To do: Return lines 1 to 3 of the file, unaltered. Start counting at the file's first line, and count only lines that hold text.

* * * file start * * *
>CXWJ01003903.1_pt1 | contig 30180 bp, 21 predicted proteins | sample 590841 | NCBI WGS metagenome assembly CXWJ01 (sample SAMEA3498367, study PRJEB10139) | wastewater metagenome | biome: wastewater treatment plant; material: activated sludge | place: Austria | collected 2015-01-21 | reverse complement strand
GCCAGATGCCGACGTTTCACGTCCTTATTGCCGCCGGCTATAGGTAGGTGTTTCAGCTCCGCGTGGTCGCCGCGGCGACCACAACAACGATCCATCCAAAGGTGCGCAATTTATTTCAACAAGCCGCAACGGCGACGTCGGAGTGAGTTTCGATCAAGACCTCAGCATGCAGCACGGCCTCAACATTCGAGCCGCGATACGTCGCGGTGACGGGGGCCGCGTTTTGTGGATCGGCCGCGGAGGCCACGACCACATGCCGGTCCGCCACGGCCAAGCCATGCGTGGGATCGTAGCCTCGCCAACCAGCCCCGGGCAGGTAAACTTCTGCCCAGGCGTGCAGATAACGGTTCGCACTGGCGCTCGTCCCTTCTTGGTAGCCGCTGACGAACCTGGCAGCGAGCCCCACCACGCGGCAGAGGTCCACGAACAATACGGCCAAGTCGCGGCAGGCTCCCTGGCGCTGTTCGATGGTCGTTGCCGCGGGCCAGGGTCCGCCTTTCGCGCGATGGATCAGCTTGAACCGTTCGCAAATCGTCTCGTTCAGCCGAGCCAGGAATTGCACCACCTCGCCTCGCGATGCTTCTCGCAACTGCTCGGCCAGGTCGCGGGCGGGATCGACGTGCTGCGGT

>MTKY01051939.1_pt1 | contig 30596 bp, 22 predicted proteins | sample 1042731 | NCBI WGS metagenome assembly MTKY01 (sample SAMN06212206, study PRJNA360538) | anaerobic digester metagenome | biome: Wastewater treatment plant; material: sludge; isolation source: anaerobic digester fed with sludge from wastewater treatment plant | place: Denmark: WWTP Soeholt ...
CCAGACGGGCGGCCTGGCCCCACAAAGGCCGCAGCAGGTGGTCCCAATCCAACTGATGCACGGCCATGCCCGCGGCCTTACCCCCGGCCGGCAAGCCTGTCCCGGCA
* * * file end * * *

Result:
>CXWJ01003903.1_pt1 | contig 30180 bp, 21 predicted proteins | sample 590841 | NCBI WGS metagenome assembly CXWJ01 (sample SAMEA3498367, study PRJEB10139) | wastewater metagenome | biome: wastewater treatment plant; material: activated sludge | place: Austria | collected 2015-01-21 | reverse complement strand
GCCAGATGCCGACGTTTCACGTCCTTATTGCCGCCGGCTATAGGTAGGTGTTTCAGCTCCGCGTGGTCGCCGCGGCGACCACAACAACGATCCATCCAAAGGTGCGCAATTTATTTCAACAAGCCGCAACGGCGACGTCGGAGTGAGTTTCGATCAAGACCTCAGCATGCAGCACGGCCTCAACATTCGAGCCGCGATACGTCGCGGTGACGGGGGCCGCGTTTTGTGGATCGGCCGCGGAGGCCACGACCACATGCCGGTCCGCCACGGCCAAGCCATGCGTGGGATCGTAGCCTCGCCAACCAGCCCCGGGCAGGTAAACTTCTGCCCAGGCGTGCAGATAACGGTTCGCACTGGCGCTCGTCCCTTCTTGGTAGCCGCTGACGAACCTGGCAGCGAGCCCCACCACGCGGCAGAGGTCCACGAACAATACGGCCAAGTCGCGGCAGGCTCCCTGGCGCTGTTCGATGGTCGTTGCCGCGGGCCAGGGTCCGCCTTTCGCGCGATGGATCAGCTTGAACCGTTCGCAAATCGTCTCGTTCAGCCGAGCCAGGAATTGCACCACCTCGCCTCGCGATGCTTCTCGCAACTGCTCGGCCAGGTCGCGGGCGGGATCGACGTGCTGCGGT

>MTKY01051939.1_pt1 | contig 30596 bp, 22 predicted proteins | sample 1042731 | NCBI WGS metagenome assembly MTKY01 (sample SAMN06212206, study PRJNA360538) | anaerobic digester metagenome | biome: Wastewater treatment plant; material: sludge; isolation source: anaerobic digester fed with sludge from wastewater treatment plant | place: Denmark: WWTP Soeholt ...